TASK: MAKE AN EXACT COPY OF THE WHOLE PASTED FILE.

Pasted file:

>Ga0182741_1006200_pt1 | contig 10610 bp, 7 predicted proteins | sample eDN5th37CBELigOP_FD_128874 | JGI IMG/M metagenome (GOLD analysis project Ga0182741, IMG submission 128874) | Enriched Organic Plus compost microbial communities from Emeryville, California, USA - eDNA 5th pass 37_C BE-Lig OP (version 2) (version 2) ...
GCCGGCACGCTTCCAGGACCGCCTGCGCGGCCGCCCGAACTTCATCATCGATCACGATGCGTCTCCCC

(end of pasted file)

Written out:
>Ga0182741_1006200_pt1 | contig 10610 bp, 7 predicted proteins | sample eDN5th37CBELigOP_FD_128874 | JGI IMG/M metagenome (GOLD analysis project Ga0182741, IMG submission 128874) | Enriched Organic Plus compost microbial communities from Emeryville, California, USA - eDNA 5th pass 37_C BE-Lig OP (version 2) (version 2) ...
GCCGGCACGCTTCCAGGACCGCCTGCGCGGCCGCCCGAACTTCATCATCGATCACGATGCGTCTCCCC